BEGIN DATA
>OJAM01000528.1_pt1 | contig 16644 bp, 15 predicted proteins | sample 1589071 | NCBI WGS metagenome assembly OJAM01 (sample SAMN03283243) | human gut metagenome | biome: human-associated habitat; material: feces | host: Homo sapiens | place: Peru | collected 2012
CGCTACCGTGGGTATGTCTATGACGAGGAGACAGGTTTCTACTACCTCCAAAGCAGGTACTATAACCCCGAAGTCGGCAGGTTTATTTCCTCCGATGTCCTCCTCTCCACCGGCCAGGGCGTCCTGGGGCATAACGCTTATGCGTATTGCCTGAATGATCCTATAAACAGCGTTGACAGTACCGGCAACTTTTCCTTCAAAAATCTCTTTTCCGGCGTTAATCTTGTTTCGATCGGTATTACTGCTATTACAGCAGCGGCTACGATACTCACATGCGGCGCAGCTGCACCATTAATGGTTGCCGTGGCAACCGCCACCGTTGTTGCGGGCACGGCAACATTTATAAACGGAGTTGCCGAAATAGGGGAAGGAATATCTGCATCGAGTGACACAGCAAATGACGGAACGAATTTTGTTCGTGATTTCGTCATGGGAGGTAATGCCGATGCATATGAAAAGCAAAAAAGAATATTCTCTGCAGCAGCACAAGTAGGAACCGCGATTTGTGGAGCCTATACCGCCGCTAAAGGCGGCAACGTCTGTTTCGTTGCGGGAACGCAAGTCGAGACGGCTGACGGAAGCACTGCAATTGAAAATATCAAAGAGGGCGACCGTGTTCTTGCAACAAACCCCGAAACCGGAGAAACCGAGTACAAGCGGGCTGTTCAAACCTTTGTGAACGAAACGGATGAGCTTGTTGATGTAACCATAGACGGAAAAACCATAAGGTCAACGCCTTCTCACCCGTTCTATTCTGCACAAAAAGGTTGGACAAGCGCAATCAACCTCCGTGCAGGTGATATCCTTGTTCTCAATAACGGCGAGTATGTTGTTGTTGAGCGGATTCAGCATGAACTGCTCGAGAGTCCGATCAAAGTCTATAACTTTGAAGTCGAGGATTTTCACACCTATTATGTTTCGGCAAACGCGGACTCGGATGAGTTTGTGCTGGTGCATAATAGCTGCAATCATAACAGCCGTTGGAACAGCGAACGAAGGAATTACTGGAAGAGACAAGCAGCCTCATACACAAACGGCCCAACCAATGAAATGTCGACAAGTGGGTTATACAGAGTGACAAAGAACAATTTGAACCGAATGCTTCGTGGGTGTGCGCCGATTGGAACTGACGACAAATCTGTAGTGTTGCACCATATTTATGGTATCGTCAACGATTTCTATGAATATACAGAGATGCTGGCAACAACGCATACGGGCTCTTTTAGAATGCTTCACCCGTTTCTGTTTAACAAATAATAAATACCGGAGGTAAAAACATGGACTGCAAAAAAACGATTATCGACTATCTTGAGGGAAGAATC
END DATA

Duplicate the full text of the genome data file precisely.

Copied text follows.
>OJAM01000528.1_pt1 | contig 16644 bp, 15 predicted proteins | sample 1589071 | NCBI WGS metagenome assembly OJAM01 (sample SAMN03283243) | human gut metagenome | biome: human-associated habitat; material: feces | host: Homo sapiens | place: Peru | collected 2012
CGCTACCGTGGGTATGTCTATGACGAGGAGACAGGTTTCTACTACCTCCAAAGCAGGTACTATAACCCCGAAGTCGGCAGGTTTATTTCCTCCGATGTCCTCCTCTCCACCGGCCAGGGCGTCCTGGGGCATAACGCTTATGCGTATTGCCTGAATGATCCTATAAACAGCGTTGACAGTACCGGCAACTTTTCCTTCAAAAATCTCTTTTCCGGCGTTAATCTTGTTTCGATCGGTATTACTGCTATTACAGCAGCGGCTACGATACTCACATGCGGCGCAGCTGCACCATTAATGGTTGCCGTGGCAACCGCCACCGTTGTTGCGGGCACGGCAACATTTATAAACGGAGTTGCCGAAATAGGGGAAGGAATATCTGCATCGAGTGACACAGCAAATGACGGAACGAATTTTGTTCGTGATTTCGTCATGGGAGGTAATGCCGATGCATATGAAAAGCAAAAAAGAATATTCTCTGCAGCAGCACAAGTAGGAACCGCGATTTGTGGAGCCTATACCGCCGCTAAAGGCGGCAACGTCTGTTTCGTTGCGGGAACGCAAGTCGAGACGGCTGACGGAAGCACTGCAATTGAAAATATCAAAGAGGGCGACCGTGTTCTTGCAACAAACCCCGAAACCGGAGAAACCGAGTACAAGCGGGCTGTTCAAACCTTTGTGAACGAAACGGATGAGCTTGTTGATGTAACCATAGACGGAAAAACCATAAGGTCAACGCCTTCTCACCCGTTCTATTCTGCACAAAAAGGTTGGACAAGCGCAATCAACCTCCGTGCAGGTGATATCCTTGTTCTCAATAACGGCGAGTATGTTGTTGTTGAGCGGATTCAGCATGAACTGCTCGAGAGTCCGATCAAAGTCTATAACTTTGAAGTCGAGGATTTTCACACCTATTATGTTTCGGCAAACGCGGACTCGGATGAGTTTGTGCTGGTGCATAATAGCTGCAATCATAACAGCCGTTGGAACAGCGAACGAAGGAATTACTGGAAGAGACAAGCAGCCTCATACACAAACGGCCCAACCAATGAAATGTCGACAAGTGGGTTATACAGAGTGACAAAGAACAATTTGAACCGAATGCTTCGTGGGTGTGCGCCGATTGGAACTGACGACAAATCTGTAGTGTTGCACCATATTTATGGTATCGTCAACGATTTCTATGAATATACAGAGATGCTGGCAACAACGCATACGGGCTCTTTTAGAATGCTTCACCCGTTTCTGTTTAACAAATAATAAATACCGGAGGTAAAAACATGGACTGCAAAAAAACGATTATCGACTATCTTGAGGGAAGAATC